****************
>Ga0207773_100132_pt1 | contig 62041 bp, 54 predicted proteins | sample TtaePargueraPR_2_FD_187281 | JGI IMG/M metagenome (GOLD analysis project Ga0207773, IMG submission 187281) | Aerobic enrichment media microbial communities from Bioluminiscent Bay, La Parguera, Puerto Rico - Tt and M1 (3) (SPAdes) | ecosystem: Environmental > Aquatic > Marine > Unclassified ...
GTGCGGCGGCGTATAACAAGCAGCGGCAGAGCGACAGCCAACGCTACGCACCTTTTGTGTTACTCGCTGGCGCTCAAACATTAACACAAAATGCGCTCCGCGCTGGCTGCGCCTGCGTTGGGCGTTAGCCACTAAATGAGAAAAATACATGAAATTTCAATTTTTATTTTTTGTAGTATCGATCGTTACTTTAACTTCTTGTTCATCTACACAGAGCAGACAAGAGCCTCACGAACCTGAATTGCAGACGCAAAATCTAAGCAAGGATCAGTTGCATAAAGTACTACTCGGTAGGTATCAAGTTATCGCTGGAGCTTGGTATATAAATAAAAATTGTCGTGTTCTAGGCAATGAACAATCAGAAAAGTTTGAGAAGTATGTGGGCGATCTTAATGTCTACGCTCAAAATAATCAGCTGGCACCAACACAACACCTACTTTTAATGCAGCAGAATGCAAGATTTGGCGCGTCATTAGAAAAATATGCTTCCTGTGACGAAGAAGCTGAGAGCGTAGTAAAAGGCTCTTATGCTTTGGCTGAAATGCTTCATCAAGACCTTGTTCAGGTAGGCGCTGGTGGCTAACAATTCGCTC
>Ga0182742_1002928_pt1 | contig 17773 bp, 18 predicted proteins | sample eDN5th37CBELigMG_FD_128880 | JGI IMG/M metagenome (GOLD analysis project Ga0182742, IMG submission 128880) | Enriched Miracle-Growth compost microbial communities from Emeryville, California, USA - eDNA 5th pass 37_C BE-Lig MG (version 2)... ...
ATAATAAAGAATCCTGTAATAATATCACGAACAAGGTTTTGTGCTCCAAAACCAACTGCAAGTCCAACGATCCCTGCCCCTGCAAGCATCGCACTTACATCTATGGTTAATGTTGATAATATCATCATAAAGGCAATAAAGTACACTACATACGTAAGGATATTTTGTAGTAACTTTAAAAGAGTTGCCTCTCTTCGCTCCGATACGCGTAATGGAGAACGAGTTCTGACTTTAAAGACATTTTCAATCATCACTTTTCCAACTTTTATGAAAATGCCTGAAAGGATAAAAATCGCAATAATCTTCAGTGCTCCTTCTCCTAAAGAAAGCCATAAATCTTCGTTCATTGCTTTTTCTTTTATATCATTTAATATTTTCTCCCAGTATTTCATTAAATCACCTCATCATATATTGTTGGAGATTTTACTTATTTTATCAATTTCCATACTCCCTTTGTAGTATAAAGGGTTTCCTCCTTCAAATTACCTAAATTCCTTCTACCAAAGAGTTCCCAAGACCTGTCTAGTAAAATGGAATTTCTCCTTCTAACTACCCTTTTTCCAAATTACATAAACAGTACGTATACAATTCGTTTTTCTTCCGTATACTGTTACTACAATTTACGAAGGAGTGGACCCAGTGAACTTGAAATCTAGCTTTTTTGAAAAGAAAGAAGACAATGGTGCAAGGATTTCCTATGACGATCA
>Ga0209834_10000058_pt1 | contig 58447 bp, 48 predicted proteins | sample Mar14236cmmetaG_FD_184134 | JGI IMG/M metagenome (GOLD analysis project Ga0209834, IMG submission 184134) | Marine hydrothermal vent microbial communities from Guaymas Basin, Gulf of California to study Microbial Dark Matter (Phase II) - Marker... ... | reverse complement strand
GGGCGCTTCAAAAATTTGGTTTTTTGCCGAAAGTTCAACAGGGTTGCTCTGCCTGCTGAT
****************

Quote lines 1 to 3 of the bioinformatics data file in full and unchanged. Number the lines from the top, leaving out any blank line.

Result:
>Ga0207773_100132_pt1 | contig 62041 bp, 54 predicted proteins | sample TtaePargueraPR_2_FD_187281 | JGI IMG/M metagenome (GOLD analysis project Ga0207773, IMG submission 187281) | Aerobic enrichment media microbial communities from Bioluminiscent Bay, La Parguera, Puerto Rico - Tt and M1 (3) (SPAdes) | ecosystem: Environmental > Aquatic > Marine > Unclassified ...
GTGCGGCGGCGTATAACAAGCAGCGGCAGAGCGACAGCCAACGCTACGCACCTTTTGTGTTACTCGCTGGCGCTCAAACATTAACACAAAATGCGCTCCGCGCTGGCTGCGCCTGCGTTGGGCGTTAGCCACTAAATGAGAAAAATACATGAAATTTCAATTTTTATTTTTTGTAGTATCGATCGTTACTTTAACTTCTTGTTCATCTACACAGAGCAGACAAGAGCCTCACGAACCTGAATTGCAGACGCAAAATCTAAGCAAGGATCAGTTGCATAAAGTACTACTCGGTAGGTATCAAGTTATCGCTGGAGCTTGGTATATAAATAAAAATTGTCGTGTTCTAGGCAATGAACAATCAGAAAAGTTTGAGAAGTATGTGGGCGATCTTAATGTCTACGCTCAAAATAATCAGCTGGCACCAACACAACACCTACTTTTAATGCAGCAGAATGCAAGATTTGGCGCGTCATTAGAAAAATATGCTTCCTGTGACGAAGAAGCTGAGAGCGTAGTAAAAGGCTCTTATGCTTTGGCTGAAATGCTTCATCAAGACCTTGTTCAGGTAGGCGCTGGTGGCTAACAATTCGCTC
>Ga0182742_1002928_pt1 | contig 17773 bp, 18 predicted proteins | sample eDN5th37CBELigMG_FD_128880 | JGI IMG/M metagenome (GOLD analysis project Ga0182742, IMG submission 128880) | Enriched Miracle-Growth compost microbial communities from Emeryville, California, USA - eDNA 5th pass 37_C BE-Lig MG (version 2)... ...